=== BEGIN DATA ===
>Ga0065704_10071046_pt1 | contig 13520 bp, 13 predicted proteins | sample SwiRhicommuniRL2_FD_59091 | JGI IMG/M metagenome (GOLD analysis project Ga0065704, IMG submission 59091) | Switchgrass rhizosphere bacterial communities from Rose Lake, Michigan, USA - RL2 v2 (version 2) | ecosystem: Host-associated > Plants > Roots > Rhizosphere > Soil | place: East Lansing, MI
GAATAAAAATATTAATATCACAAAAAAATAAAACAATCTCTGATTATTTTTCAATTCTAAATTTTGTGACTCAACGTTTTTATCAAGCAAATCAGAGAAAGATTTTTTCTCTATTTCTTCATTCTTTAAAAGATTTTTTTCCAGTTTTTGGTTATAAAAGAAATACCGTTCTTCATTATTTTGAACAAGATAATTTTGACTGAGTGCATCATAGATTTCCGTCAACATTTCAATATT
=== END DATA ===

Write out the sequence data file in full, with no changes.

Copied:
>Ga0065704_10071046_pt1 | contig 13520 bp, 13 predicted proteins | sample SwiRhicommuniRL2_FD_59091 | JGI IMG/M metagenome (GOLD analysis project Ga0065704, IMG submission 59091) | Switchgrass rhizosphere bacterial communities from Rose Lake, Michigan, USA - RL2 v2 (version 2) | ecosystem: Host-associated > Plants > Roots > Rhizosphere > Soil | place: East Lansing, MI
GAATAAAAATATTAATATCACAAAAAAATAAAACAATCTCTGATTATTTTTCAATTCTAAATTTTGTGACTCAACGTTTTTATCAAGCAAATCAGAGAAAGATTTTTTCTCTATTTCTTCATTCTTTAAAAGATTTTTTTCCAGTTTTTGGTTATAAAAGAAATACCGTTCTTCATTATTTTGAACAAGATAATTTTGACTGAGTGCATCATAGATTTCCGTCAACATTTCAATATT